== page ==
From getting your paperwork in order, to lining up your mortgage brokers and solicitors in advance, estate agents reveal how to ensure you have the best chance of securing that sale.

In what’s set to be the busiest housing market year since 2007, with reduced housing stock available and the search for more space driving up demand, buyers are finding themselves in one of the most competitive markets in years.

We speak to John Ennis, Foxtons’ Managing Director of New Homes & Central London, and Oliver Blake, Managing Director for Your Move and Reeds Rains estate agents, to find out their top tips for making sure your offer is the one that’s accepted.

John Ennis, Foxtons’ Managing Director of New Homes and Central London

In the capital, Ennis has seen a big shift from central London to zones three to six among buyers.

“Rather than worrying about cramming onto the tube to get to work on time, buyers were looking for good coffee shops, nice places to go for a walk and were moving to places they enjoyed spending time in,” he says. “People were choosing life, rather than work, and thinking: ‘What do I enjoy doing?’

“They were realising all of the things they had compromised on and the speed of the wheel on the rat race slowed down,” says Ennis.

But now the market’s picking back up in central and Ennis is noticing a shift: “People are wanting to be out and about. The tubes are getting busier, central London is getting a buzz about it and we’re starting to hear people saying: ‘I don’t want to have my Christmas dinner in the place I’ve been working all year’.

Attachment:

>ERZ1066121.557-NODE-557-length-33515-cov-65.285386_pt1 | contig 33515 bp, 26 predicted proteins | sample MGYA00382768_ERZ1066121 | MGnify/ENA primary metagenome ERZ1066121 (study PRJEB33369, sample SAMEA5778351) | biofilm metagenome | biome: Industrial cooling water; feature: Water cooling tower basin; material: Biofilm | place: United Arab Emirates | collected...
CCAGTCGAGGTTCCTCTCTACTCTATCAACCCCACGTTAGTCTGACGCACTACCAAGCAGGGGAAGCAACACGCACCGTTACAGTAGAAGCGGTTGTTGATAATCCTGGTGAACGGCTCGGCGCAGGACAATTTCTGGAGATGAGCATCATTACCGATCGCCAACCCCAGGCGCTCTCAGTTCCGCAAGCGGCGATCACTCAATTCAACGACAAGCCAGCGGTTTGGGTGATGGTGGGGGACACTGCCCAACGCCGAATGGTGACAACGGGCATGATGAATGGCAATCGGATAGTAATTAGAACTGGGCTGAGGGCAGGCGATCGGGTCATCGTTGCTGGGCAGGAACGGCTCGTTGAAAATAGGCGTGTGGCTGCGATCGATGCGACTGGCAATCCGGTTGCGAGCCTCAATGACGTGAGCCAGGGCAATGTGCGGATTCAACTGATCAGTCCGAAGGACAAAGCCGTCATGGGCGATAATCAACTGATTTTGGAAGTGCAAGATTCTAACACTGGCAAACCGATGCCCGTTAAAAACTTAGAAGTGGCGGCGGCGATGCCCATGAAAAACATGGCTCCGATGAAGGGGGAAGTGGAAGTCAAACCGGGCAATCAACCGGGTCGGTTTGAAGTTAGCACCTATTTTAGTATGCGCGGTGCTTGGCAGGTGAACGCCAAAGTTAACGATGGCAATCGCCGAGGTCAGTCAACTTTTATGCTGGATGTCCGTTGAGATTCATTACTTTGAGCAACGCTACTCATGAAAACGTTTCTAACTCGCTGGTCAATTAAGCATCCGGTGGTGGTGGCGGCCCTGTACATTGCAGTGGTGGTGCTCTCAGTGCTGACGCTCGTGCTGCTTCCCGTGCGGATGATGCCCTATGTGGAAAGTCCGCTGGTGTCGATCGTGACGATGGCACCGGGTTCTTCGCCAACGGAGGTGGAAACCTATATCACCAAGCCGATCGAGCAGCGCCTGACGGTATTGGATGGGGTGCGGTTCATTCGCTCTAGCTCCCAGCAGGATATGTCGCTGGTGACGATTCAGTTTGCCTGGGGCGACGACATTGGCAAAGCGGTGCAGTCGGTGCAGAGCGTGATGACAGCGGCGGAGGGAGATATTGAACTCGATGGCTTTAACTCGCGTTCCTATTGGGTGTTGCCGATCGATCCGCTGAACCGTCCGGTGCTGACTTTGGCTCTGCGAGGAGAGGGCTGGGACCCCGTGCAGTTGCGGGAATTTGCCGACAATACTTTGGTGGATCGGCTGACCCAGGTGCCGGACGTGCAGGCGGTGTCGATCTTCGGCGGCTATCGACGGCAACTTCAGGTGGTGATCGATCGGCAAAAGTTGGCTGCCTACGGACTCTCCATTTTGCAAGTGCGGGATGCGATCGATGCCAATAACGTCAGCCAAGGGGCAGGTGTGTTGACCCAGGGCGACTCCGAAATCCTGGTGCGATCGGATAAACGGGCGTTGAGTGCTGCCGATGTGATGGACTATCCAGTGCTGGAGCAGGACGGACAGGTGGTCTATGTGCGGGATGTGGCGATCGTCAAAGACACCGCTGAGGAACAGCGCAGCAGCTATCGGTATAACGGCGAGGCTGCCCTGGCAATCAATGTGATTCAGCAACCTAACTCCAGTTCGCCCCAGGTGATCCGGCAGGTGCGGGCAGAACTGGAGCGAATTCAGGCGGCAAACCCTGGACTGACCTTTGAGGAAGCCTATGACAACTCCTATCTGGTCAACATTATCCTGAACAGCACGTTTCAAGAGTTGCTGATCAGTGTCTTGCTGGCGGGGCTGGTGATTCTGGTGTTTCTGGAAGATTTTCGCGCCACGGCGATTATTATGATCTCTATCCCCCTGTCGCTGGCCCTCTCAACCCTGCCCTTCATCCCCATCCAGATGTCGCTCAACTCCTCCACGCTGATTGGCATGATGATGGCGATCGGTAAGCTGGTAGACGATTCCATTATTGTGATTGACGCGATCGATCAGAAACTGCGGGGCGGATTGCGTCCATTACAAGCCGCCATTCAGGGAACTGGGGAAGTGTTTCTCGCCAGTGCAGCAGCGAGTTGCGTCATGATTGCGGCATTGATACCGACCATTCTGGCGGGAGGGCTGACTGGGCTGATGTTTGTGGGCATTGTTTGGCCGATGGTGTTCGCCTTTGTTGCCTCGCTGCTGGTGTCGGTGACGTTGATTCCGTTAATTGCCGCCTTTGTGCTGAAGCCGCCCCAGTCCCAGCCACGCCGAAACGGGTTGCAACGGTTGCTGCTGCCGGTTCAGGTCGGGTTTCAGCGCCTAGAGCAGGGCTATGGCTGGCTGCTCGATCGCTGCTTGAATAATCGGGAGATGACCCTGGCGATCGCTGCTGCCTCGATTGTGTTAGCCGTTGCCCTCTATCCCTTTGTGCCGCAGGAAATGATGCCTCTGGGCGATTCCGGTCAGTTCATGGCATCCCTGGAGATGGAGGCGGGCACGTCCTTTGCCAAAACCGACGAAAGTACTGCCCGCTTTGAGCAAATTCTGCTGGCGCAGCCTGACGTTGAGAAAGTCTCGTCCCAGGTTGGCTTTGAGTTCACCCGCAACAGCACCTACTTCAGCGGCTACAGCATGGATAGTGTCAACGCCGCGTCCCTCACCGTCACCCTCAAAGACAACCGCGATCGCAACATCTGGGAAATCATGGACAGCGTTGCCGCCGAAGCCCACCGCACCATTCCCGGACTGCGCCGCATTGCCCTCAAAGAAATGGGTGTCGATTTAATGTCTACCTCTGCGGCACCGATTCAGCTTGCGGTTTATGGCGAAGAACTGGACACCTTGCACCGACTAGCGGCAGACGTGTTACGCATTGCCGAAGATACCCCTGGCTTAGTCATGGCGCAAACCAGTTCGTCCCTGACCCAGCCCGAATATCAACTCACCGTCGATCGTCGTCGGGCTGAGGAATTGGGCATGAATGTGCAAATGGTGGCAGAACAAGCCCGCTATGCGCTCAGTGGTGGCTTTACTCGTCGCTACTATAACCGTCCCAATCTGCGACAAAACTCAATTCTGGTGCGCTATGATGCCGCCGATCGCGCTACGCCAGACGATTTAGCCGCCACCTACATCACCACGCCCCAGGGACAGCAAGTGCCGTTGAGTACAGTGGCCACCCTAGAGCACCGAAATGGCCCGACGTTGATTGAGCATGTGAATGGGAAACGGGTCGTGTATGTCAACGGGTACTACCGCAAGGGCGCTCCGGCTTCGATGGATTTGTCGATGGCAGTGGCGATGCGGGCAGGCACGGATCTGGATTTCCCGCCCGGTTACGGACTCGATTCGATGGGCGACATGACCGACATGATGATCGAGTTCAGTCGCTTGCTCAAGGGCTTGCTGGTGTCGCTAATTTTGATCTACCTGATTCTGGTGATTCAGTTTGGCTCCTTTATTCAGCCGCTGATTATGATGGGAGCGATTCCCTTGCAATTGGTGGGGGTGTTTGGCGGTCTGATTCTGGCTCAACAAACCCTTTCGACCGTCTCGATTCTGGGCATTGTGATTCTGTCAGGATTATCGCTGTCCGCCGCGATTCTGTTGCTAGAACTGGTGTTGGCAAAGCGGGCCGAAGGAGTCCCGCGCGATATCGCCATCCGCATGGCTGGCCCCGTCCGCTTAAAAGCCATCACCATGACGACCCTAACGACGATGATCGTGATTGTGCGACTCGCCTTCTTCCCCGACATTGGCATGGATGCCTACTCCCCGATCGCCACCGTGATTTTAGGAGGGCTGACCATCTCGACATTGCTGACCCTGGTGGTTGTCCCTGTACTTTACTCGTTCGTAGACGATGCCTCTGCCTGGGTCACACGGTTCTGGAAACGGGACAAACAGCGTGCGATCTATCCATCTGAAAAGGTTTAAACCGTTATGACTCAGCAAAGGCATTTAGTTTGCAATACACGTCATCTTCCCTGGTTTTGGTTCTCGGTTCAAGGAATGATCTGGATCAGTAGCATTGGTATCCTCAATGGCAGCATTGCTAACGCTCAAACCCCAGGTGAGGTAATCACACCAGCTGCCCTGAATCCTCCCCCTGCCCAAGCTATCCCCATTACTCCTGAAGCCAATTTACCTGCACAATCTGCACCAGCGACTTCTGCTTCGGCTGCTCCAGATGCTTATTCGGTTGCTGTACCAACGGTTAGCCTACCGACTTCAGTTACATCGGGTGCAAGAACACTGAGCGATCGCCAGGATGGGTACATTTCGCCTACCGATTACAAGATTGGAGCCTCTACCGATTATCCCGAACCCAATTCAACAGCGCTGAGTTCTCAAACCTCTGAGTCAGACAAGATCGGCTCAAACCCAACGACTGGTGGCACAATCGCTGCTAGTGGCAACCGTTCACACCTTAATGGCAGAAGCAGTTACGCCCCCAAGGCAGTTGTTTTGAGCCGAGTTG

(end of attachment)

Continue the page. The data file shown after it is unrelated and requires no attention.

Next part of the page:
“People want to be out and about, enjoying the restaurants, theatres, parks and all of the wonderful things London has to offer.”

Image: Oliver Blake, Managing Director for Your Move and Reeds Rains estate agents

Meanwhile, at Reeds Rains, which has branches across the country, Blake has seen buyer appetite severely outstripping supply: “Demand for property is very strong at the moment and yet we’re seeing many ‘would be’ sellers sitting tight before putting their property on the market – the intention being to only make a move once they find a new home. 

“Yet, as more people do this, there becomes fewer properties on the market to choose from.”

So what’s their advice for buyers trying to secure their next property in such a competitive market? Here Ennis and Blake share their top tips.

In a busy buying market, how can you put yourself ahead of the pack as a buyer?

“If you’re interested, it’s probably best to be on the market yourself,” says Ennis.